Interestingly, light roasts contain the most caffeine(when you measure by volume), and the beans are not at all oily.
Moreover, light roasts are very acidic compared to other levels of roasts. Since you’re the closest to the actual green coffee bean(they’ve not been roasted long enough), a light roast will contain more acid and more complex flavors.
If you were wondering where to find the fruity and floral notes in coffee, lighter roasts are where you want to look. You should also keep in mind that the higher acidity may not sit well with you if you have a sensitive stomach.
When you next have a cup of light roast coffee, try and make the distinction between the acidity of the coffee and the reduced bitterness. You’ll be able to taste the sourness of the acid and notice how less bold the cup is.
The science behind the milder flavor and fruity flavors is that the shorter roasting time means there was less time for the sugar to caramelize. That’s why when you brew a light roast, more of the sugars will get infused in the water and you’ll be able to taste more actual sugar and less caramelization, which tends to be bitter.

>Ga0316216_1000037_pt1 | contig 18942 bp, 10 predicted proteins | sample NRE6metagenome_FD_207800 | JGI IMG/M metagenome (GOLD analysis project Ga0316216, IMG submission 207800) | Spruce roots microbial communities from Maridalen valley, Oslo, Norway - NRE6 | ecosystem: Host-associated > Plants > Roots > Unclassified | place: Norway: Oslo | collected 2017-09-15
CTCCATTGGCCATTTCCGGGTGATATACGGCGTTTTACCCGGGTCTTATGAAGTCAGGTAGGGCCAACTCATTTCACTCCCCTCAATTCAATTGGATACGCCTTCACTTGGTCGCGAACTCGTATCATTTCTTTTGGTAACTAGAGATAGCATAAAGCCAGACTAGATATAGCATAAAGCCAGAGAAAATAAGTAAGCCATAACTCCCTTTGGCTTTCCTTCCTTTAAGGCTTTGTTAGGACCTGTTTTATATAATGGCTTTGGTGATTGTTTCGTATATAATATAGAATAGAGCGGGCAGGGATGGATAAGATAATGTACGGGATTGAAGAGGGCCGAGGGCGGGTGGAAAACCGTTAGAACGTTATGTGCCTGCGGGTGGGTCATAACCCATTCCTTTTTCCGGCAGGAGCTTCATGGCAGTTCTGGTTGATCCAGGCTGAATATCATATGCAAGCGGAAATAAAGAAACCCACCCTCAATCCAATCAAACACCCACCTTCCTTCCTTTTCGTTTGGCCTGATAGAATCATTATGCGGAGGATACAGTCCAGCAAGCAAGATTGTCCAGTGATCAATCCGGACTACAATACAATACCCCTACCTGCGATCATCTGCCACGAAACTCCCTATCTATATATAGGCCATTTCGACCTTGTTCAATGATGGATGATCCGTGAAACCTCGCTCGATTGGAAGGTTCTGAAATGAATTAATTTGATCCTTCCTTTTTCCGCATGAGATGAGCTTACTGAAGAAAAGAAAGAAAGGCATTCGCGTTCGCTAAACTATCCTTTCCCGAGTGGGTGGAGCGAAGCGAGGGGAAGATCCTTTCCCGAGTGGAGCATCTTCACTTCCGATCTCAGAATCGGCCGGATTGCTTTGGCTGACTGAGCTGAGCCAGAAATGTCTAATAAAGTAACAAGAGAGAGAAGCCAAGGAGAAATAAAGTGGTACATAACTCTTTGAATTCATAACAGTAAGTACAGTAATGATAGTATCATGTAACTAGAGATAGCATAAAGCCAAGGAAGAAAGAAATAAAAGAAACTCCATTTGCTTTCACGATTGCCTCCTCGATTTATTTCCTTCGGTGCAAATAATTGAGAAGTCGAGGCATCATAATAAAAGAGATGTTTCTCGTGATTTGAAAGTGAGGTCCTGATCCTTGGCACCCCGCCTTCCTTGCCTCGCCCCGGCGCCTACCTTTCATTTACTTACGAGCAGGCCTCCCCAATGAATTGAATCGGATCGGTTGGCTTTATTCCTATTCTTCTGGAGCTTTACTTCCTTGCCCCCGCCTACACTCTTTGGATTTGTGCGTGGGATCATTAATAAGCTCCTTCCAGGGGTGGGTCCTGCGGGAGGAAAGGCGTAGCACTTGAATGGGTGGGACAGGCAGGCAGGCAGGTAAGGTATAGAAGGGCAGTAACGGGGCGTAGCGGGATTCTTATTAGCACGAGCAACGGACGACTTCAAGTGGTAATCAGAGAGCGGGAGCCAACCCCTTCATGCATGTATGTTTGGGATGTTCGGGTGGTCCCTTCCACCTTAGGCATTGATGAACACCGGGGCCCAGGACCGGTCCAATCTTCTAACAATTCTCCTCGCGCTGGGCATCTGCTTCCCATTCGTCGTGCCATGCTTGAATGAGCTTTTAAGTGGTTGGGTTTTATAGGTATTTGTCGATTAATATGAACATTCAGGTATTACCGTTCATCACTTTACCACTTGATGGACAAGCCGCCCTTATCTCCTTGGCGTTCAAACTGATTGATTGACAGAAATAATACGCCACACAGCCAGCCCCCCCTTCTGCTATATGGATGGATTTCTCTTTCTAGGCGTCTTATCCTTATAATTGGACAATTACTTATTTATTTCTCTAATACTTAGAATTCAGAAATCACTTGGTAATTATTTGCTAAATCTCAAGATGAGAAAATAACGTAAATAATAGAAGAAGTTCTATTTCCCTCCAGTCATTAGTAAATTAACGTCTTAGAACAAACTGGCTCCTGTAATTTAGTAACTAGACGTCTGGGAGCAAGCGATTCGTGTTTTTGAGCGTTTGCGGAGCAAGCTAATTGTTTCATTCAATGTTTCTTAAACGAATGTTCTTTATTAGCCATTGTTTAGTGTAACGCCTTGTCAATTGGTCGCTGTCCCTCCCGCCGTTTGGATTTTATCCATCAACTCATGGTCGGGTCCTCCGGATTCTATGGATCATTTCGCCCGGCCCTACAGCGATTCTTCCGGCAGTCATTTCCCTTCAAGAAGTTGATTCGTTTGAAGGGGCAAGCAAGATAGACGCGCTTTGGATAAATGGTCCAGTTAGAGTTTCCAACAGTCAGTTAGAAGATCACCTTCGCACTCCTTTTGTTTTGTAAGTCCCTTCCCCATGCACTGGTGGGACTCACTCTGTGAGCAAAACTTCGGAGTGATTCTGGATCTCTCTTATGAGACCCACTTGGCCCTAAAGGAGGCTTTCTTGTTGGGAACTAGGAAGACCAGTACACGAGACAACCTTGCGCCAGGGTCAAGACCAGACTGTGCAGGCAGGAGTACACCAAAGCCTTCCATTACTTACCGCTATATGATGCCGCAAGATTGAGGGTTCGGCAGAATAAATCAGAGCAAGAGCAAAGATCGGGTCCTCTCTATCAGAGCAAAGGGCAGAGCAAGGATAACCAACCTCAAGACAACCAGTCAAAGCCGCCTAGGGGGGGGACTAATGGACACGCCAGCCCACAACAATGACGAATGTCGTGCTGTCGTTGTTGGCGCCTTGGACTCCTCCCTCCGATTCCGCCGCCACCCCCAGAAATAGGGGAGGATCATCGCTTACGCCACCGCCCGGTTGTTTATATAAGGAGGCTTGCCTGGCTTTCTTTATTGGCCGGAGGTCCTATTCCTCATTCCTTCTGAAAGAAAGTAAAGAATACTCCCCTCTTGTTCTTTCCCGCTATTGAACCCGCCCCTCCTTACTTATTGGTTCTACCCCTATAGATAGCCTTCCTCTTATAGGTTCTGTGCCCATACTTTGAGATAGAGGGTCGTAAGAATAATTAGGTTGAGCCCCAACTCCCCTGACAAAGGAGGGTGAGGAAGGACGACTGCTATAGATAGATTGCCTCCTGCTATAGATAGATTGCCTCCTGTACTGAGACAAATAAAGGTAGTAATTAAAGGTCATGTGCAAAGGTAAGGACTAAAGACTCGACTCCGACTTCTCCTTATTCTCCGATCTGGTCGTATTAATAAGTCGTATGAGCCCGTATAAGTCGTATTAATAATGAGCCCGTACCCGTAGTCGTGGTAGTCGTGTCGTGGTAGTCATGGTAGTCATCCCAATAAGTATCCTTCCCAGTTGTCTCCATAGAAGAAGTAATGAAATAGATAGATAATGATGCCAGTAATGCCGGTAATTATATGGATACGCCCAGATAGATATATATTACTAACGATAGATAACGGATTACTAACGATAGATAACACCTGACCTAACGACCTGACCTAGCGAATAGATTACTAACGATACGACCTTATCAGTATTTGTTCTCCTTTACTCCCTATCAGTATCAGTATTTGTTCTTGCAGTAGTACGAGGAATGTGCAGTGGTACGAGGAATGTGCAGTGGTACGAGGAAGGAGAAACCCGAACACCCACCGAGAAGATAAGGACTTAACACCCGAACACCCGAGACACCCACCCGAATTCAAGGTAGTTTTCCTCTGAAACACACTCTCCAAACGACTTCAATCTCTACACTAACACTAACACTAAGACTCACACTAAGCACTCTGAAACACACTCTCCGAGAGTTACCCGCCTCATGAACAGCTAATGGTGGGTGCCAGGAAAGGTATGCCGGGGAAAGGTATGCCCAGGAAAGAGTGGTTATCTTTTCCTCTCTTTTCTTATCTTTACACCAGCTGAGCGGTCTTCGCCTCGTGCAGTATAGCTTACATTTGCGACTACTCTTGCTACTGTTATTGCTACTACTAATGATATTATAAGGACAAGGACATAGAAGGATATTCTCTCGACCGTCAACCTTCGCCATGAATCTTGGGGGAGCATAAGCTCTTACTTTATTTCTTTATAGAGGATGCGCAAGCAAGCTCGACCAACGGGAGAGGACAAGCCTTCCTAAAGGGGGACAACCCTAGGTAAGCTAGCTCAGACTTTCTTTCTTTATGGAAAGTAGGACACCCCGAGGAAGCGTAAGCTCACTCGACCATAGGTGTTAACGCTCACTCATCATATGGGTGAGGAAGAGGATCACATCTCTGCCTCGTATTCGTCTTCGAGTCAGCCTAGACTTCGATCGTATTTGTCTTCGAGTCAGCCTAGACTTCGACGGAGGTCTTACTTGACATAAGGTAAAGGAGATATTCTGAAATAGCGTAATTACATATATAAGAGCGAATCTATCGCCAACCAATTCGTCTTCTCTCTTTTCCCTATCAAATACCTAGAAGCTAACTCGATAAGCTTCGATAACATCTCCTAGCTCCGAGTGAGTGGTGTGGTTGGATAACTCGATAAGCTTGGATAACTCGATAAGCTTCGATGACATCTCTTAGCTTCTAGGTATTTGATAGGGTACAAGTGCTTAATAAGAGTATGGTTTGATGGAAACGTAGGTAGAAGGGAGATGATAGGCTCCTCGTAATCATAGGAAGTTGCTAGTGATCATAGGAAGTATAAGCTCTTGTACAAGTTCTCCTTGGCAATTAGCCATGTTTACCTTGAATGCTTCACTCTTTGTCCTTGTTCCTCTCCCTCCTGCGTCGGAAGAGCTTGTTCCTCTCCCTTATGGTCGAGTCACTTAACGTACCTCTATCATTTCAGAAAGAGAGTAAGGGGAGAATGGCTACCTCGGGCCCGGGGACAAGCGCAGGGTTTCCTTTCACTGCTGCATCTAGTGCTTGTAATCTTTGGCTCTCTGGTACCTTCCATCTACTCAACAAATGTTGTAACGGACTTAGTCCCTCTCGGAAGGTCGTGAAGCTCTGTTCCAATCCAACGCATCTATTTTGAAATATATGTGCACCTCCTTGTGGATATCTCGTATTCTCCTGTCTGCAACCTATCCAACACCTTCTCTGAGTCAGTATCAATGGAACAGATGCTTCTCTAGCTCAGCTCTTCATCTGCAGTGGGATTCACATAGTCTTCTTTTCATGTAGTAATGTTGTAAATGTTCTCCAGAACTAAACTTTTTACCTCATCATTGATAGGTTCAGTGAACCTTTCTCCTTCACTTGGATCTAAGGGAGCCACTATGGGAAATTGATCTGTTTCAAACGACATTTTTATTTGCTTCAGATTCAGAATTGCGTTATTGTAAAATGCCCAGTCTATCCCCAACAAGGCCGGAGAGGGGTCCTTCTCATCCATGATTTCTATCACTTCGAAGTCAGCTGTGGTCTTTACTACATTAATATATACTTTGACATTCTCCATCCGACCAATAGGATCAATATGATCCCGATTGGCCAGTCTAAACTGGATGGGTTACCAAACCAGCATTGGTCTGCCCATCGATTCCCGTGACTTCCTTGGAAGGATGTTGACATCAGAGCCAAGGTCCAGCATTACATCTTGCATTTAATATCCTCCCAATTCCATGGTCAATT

What is a dark roast?
Dark roasts are coffee beans that have been roasted till they reach an internal temperature of over 450 degrees Fahrenheit. This temperature is when the first and second cracks have already finished.
Anything above 450 degrees F is considered a dark roast, though some roasters will go even higher to 465 degrees to 482 degrees. 482 is the top limit.
French and Turkish roasts are at the high end of the spectrum and they have nearly charred beans.
Dark roasts are exposed to so much heat that the oil from inside the bean comes to the outside and the bean develops an oily sheen.
Please bear in mind that you should not use oily beans in super automatic espresso machines as the oil will stick to the burrs in the grinder and start coating the inner pipes, too, eventually bringing your machine to a halt.